“I would never use a hacksaw on you, Steven,” said Dr. Cale sweetly. “Too much chance you’d bleed out, and I wouldn’t want that. It would be over too fast.”
“If Dr. Cale isn’t mad at you, it’s not dangerous here,” I said hurriedly. “Why did you come? Why did you bring A… Anna here if you knew it was dangerous?” I had to force myself to say the name of his pet chimera. I wanted to call her “Tansy.” I didn’t want to call her anything at all.
“Anna’s why I came here,” he said, his gaze swinging back to Dr. Cale. “She’s not doing so good. We need your help.”
“You hurt my daughter—you may have killed her,” said Dr. Cale coldly. “Why should I help you?”
“You should help Anna because part of your ‘daughter’ ”—he scowled in obvious distaste—“lives inside her. If you really care about your little science experiment, you’ll keep my girl alive. And if that’s not enough for you, well…” Slowly, he began to smile. He didn’t bother keeping his lips closed, and both Adam and I flinched away from the glossy white display of his teeth. “I’m assuming Anna passed my message along, or you wouldn’t have come to see me so quickly. You want the girl back. I understand that. You put a lot of work into her, and it would be a shame to lose it like this. I can help you. I can get you into SymboGen. I can make sure you walk away with everything your heart desires, and all you have to do is help me.”
“Why do you make a face like it’s bad when you call Tansy my sister, but let Anna call you her father?” asked Adam. He was scowling, an uncharacteristically fierce look on his face. “It’s the same thing.”
“No, it’s not, you little abomination,” said Dr. Banks. His tone didn’t change at all, remaining calm and even somewhat smug, like he thought he had somehow managed to get the upper hand on all of us. “I let Anna call me her father because it’s easier to control something that thinks it belongs to you. Surrey calls you her children because she’s sick in the head.” His gaze flickered to Nathan. “If I was her biological child, I think I’d be pretty damn disgusted by that, personally.”
“Then it’s a good thing you’re not my brother,” said Nathan coldly.
Dr. Banks looked briefly surprised. He covered it quickly, but the flicker of confusion had been evident to all of us. When he came here, he hadn’t been expecting to find us working together in relative harmony. Whatever information USAMRIID had on the place, it wasn’t enough to give him a full picture. That was a good thing. We might still have a chance.
“Why would I want her body back?” asked Dr. Cale.
“Because she’s brain dead but on life support, and I know how much you love your vegetables,” said Dr. Banks. “Maybe you could cultivate yourself a replacement.”
I balled my free hand into a slow fist. I had hated people before—had even hated him before—but until that moment, I hadn’t known what it was to hate someone so much that I wanted to scratch their eyes out just for the pleasure of watching them stumble blindly through the rest of their life.
Luckily, Dr. Cale had more experience than I did at talking through her hate. She snapped her finger. Fang seemed to materialize out of the shadows behind her. He was carrying a portable, battery-operated bone saw, and it said something about how good a job Dr. Banks was doing of upsetting me that I didn’t bat an eye. If Dr. Cale wanted a bone saw, well. The only person she was likely to use it on definitely deserved it.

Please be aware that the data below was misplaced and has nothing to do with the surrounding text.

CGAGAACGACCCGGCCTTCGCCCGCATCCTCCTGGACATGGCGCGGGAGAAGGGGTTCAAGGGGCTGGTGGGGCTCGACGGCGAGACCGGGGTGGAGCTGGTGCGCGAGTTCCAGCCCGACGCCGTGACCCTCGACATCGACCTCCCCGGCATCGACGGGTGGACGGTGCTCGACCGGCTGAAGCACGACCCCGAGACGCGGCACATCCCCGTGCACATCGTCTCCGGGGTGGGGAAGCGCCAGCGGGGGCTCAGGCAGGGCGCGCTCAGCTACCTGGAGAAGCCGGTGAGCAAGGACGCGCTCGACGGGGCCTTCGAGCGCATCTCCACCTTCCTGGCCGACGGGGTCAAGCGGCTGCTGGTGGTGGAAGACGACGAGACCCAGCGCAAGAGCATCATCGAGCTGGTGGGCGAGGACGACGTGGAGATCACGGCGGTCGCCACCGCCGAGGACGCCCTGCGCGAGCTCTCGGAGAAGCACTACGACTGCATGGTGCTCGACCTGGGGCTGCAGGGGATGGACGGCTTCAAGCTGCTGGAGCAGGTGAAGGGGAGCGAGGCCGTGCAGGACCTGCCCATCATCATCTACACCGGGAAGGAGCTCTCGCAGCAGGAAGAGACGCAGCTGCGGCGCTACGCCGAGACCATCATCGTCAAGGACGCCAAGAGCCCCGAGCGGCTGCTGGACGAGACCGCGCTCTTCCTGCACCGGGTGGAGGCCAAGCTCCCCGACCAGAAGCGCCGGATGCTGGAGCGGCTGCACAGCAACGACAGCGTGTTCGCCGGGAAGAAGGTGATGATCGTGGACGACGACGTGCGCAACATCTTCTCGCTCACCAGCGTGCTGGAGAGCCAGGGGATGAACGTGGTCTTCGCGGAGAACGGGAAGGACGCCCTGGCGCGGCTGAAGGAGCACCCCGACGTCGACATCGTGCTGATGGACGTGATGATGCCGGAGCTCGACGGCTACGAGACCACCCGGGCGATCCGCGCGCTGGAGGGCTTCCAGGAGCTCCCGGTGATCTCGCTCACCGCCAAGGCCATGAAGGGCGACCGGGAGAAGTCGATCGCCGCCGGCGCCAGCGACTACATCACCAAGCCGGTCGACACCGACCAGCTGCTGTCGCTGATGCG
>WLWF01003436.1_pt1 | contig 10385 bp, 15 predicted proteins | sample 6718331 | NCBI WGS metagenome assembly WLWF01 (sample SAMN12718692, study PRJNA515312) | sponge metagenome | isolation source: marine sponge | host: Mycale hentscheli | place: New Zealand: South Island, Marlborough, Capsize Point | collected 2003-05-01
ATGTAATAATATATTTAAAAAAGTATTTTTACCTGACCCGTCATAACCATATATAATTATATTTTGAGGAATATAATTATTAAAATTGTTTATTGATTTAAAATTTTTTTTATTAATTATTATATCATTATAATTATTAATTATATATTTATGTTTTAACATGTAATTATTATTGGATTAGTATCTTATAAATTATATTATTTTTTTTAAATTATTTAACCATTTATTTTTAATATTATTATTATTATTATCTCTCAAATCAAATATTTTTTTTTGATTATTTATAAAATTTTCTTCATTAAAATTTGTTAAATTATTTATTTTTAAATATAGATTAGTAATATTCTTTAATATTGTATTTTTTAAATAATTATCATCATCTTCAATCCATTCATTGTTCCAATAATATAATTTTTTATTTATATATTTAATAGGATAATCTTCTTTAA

Dr. Banks did not share my serenity. He jumped to his feet, pressing himself against the wall of his cell like he thought it was going to do him any good at all. “Now Surrey—”
“Two questions, Steven,” she said, sounding absolutely calm. I suppose she had reason to be. After all, she was the one who controlled the man holding the bone saw. “If you answer them both honestly and to my satisfaction, I promise not to cut off any of your fingers, or the hands those fingers are attached to. Lie to me, withhold information from me, and that promise goes away. Do you understand?”
Dr. Banks hesitated. Nathan sighed.
“My mother, whatever you want to call her, doesn’t fuck around,” he said. “She doesn’t make threats, because threats are meaningless. She makes promises, if you’ll forgive the cliché. Please, either tell her what she wants to know or tell her that you’re not going to, so that I can take Sal out of here before the fingers start flying.”
“Still protecting that girl’s delicate sensibilities? You’re going to have to stop one day.” There was no venom left in Dr. Banks’s voice: he sounded like a man who had looked into the depths of his own soul and found nothing there but dark inevitability. His gaze slithered back to Dr. Cale. He squared his shoulders, sitting up a little straighter, as if posture alone could somehow turn him into a noble, tragic figure. “What do you want to know?”
“What’s the plan that required you to make a chimera of your own? You can’t sell them. We don’t have enough people on life support to make them a viable consumer product, and it’s not like anyone is going to be buying anything from you in the near future anyway. The country’s on the verge of collapse.”
“It’s not as far gone as you might think, thanks to some fast thinking in the Midwest and on the East Coast. They dumped antiparasitics in the water, did some surgical interventions—fun times. It wasn’t enough. It could never have been enough. The country is falling to pieces. It’s just slow, and it’s leaving smart men with resources the time to regroup, pull back, stay standing. Maybe we’ll bring America back someday, maybe not, but for now, the fall of this nation is not an issue and won’t cause us any problems,” said Dr. Banks. A thin runnel of satisfaction laced his smile. “Best of all, we’ve managed to convince the remaining government that the original implant design would never have done this. We have years of data to support our claim.”